The Center consolidation approach outlined here is similar to the initial concept the FAA’s Air Traffic Organization (ATO) developed several years ago, when it began facing up to the need to replace aging facilities and the potential changes NextGen would make possible. Unfortunately, last year the agency changed focus. Instead of developing an overall consolidation plan, with a schedule and cost estimates, it will proceed one project at a time. For now it is focusing all its efforts on an initial Integrated Control Facility for the airspace in the Northeast.

That approach is high-risk since state and national elected officials in the affected areas are already mobilizing to fight the loss of jobs in their jurisdictions. In the view of the Reason study’s authors, a far wiser approach would be to follow the kind of comprehensive approach that has been used several times for large-scale military base closures and consolidations. An overall nationwide plan is drawn up, and Congress has a choice of either accepting it as a whole or rejecting it. This makes the battle one between winners (those gaining new or expanded facilities) and losers, rather than just between potential losers and everyone else who is not affected.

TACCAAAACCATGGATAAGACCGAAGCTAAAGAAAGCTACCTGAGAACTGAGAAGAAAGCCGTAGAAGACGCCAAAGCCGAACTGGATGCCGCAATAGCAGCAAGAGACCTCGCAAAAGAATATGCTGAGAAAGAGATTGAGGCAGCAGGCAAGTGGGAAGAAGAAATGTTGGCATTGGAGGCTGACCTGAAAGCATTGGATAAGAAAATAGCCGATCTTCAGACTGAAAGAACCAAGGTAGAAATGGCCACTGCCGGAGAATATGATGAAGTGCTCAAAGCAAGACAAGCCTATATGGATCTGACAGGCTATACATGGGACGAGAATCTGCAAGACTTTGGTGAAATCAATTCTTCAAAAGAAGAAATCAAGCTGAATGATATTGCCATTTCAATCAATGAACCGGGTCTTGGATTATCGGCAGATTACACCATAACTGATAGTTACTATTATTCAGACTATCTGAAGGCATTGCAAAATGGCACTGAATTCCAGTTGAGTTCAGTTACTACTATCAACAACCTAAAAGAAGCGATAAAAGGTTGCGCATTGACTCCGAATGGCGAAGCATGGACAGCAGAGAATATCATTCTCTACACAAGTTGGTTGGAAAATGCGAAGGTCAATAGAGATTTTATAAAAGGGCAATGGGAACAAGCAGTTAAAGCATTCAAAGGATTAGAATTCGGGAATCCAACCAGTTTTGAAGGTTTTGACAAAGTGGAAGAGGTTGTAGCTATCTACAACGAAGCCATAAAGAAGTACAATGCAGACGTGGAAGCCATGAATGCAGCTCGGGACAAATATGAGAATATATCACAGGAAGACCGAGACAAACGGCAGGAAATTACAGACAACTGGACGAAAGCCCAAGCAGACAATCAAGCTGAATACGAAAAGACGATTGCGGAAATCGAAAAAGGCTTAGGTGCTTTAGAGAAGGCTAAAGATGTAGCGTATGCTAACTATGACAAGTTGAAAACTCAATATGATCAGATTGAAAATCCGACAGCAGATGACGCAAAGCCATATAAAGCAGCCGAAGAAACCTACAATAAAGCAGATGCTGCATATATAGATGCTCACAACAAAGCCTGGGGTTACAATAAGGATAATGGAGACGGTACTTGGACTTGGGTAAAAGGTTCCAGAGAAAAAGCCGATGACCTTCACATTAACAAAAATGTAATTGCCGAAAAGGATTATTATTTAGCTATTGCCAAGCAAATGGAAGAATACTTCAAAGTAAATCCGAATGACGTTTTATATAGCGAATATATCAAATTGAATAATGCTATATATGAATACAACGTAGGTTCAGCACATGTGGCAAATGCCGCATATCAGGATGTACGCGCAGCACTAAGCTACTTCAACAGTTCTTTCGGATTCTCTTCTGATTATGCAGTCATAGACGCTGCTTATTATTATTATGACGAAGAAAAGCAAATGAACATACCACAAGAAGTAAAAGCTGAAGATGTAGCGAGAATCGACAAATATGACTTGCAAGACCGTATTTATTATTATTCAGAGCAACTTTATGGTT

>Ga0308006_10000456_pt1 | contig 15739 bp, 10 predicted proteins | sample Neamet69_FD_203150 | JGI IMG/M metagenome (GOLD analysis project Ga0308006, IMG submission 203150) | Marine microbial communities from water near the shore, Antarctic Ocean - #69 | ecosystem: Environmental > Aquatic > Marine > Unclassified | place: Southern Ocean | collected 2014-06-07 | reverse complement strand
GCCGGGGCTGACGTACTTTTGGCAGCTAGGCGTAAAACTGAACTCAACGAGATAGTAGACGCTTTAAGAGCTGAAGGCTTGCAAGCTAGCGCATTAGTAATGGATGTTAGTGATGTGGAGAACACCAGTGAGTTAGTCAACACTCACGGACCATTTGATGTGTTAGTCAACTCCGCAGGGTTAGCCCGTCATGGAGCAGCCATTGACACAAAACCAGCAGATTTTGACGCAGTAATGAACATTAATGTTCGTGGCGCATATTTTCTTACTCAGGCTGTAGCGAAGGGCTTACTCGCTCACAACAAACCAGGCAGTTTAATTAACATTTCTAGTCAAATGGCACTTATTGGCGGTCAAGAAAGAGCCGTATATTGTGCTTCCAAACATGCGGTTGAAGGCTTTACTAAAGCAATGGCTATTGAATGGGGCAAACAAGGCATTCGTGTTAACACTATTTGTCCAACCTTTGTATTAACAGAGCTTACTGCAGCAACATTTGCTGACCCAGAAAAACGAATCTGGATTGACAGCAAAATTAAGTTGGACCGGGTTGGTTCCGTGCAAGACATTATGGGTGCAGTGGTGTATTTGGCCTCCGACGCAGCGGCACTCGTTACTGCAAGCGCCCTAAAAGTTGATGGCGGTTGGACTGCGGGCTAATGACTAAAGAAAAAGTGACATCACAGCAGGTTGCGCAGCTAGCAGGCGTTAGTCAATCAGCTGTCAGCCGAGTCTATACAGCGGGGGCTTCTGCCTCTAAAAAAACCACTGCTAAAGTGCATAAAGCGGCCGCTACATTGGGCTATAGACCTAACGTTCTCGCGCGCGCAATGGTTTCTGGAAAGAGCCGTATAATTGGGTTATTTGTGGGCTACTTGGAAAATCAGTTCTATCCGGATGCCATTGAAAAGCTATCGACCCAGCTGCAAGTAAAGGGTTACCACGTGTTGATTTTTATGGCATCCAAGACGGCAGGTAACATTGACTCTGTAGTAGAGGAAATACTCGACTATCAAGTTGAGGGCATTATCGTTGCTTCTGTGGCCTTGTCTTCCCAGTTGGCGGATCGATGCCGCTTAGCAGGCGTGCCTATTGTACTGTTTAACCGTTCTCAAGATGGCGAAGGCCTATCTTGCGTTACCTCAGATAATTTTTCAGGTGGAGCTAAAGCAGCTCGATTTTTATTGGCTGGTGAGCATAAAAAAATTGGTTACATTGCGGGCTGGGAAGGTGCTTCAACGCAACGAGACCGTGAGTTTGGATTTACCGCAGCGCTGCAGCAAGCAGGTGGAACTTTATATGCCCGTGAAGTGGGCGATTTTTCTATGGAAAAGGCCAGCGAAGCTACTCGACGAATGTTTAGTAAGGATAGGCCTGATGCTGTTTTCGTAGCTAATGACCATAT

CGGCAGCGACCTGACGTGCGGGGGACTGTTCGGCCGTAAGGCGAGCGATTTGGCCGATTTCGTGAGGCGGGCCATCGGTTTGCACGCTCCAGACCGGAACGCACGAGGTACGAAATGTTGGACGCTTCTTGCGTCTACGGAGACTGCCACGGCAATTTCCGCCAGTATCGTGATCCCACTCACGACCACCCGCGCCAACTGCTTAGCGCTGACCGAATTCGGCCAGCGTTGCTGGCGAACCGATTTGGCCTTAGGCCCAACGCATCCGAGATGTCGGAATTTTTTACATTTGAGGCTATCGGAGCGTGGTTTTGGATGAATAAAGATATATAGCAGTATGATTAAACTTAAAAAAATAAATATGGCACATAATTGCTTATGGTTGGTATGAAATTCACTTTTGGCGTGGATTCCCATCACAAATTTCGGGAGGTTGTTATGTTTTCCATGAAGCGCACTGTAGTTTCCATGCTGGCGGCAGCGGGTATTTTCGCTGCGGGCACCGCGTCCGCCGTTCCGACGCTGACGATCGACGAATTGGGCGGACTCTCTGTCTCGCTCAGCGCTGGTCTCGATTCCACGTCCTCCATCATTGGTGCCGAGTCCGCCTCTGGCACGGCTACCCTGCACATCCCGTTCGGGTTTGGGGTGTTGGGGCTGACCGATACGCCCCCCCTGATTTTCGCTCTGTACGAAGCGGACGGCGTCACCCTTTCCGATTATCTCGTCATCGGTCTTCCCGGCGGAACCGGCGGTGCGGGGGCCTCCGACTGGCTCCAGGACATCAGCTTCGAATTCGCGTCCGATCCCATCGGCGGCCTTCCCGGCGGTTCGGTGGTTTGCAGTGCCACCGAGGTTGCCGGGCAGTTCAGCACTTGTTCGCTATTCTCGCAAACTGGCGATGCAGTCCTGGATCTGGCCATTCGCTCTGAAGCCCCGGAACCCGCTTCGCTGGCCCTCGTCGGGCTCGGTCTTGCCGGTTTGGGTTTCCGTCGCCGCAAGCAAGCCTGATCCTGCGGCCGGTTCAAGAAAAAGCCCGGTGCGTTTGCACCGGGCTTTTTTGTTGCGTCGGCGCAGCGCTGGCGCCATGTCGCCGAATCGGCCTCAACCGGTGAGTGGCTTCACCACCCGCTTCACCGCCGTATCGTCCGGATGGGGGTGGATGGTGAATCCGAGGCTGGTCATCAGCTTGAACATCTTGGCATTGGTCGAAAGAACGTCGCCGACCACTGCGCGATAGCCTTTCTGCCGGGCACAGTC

And if that approach seems too difficult for Congress to work out, the report suggests an alternative: separate the ATO from the FAA and from the federal budget process, by making it a self-supporting ANSP. That way, as shown in facility consolidations carried out successfully by such ANSPs in Australia, Canada, Germany, and the U.K., these decisions can be made as business decisions, rather than political decisions. That would allow Congress to avoid a decade or more of fighting over facility consolidations, as well as easing the ATO’s looming budget problems.

Robert Poole is Searle Freedom Trust Transportation Fellow and Director of Transportation Policy